"...and I Approve this Message" MONEY checks the candidates' claims on jobs, taxes and more
(MONEY Magazine) – KERRY
CLAIM: The jobs now being created offer less pay and fewer benefits than the jobs lost since Bush took office.
REALITY: True, but the nature of economic cycles is that jobs created early in a recovery are never as high paying, on average, as those created at the height of a boom. In fact, during Clinton's first term, the Economic Policy Institute (the source for Kerry's claim) argued that a disproportionate number of new jobs in 1993 and '94 were--yep--low-paying service-sector posts.
CLAIM: "While jobs are leaving our country in record numbers," a Kerry ad asserts, "Bush says sending jobs overseas 'makes sense' for America."
REALITY: Bush never said that. A report by his economic advisers did state that "when a good or service is produced at lower cost in another country, it makes sense to import it.... This allows the United States to devote its resources to more productive purposes." News flash: This is a widely held view among economists.
CLAIM: "Kerry supported higher taxes over 350 times," claims a Bush TV spot. "He even supported...a 50¢-a-gallon tax hike for gasoline."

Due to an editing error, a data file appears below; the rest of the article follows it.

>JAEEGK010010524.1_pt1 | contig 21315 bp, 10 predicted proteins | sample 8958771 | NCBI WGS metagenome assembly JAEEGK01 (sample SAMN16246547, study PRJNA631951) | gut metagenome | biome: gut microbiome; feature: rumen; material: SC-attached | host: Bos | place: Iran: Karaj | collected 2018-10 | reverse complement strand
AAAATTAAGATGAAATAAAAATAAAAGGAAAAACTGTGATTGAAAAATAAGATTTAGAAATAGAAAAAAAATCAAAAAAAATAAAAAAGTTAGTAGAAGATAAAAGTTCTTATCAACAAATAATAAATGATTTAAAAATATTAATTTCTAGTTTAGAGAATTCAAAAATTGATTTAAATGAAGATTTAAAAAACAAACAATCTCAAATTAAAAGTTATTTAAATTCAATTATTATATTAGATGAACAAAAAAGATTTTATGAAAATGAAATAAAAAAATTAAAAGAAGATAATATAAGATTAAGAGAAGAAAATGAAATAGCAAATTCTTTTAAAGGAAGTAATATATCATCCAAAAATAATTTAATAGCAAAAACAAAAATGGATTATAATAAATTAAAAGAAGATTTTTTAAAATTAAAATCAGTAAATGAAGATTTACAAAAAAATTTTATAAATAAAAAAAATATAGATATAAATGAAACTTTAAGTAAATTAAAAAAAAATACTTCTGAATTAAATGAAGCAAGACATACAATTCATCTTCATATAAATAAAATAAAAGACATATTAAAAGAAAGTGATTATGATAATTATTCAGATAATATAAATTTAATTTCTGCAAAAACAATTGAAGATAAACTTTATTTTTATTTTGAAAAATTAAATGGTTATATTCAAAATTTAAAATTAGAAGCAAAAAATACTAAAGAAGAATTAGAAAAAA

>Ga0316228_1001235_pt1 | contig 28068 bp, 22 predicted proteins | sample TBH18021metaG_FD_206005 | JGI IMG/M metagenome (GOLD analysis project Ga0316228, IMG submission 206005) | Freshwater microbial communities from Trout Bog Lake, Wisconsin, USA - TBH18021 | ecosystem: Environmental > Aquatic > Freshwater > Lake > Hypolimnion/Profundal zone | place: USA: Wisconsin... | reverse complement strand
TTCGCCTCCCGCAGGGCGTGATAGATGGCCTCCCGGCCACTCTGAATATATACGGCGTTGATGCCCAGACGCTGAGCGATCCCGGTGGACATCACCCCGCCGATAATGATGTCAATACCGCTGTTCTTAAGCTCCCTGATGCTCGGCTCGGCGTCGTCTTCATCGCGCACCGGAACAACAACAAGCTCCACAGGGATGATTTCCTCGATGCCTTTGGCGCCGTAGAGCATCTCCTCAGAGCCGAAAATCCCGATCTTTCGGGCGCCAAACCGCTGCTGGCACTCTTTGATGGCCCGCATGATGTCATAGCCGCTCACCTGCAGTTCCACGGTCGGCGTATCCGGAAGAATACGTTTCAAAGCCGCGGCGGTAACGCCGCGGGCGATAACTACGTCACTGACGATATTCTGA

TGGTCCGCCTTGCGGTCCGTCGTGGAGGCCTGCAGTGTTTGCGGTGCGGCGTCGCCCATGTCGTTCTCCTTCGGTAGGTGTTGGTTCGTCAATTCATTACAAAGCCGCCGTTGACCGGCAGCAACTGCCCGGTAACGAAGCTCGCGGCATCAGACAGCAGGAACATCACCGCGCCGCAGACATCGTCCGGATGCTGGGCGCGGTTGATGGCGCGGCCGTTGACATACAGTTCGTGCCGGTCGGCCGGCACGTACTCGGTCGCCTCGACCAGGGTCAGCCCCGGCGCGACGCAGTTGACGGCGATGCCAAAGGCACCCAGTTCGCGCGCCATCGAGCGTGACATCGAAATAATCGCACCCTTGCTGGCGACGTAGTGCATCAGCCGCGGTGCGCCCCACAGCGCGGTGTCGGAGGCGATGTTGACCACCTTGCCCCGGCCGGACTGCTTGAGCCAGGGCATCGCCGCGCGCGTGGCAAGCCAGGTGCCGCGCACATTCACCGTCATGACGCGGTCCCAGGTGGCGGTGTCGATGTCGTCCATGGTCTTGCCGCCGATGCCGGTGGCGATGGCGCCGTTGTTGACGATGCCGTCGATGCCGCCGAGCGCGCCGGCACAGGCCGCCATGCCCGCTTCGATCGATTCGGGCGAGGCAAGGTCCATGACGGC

REALITY: Yes, Senator Kerry supports rolling back the Bush tax cuts for those making more than $200,000 a year. Even so, the spin on Kerry's voting record is almost comical. The Annenberg Political Fact Check project notes that most of the 350 Kerry votes cited by the Bush campaign were not votes for tax increases but rather votes against tax cuts or votes for smaller tax cuts than those favored by Republicans. As for a gas tax, Bush's own top economist, Gregory Mankiw, advocated a 50¢-a-gallon tax as recently as 1999.
CLAIM: The economy "has grown at the fastest annual rate in almost 20 years."
REALITY: The time frame is less than a full year, but the claim is correct. Adjusted for inflation, GDP grew at an annualized 5.4% during the three quarters that ended March 31, the best growth since 1984.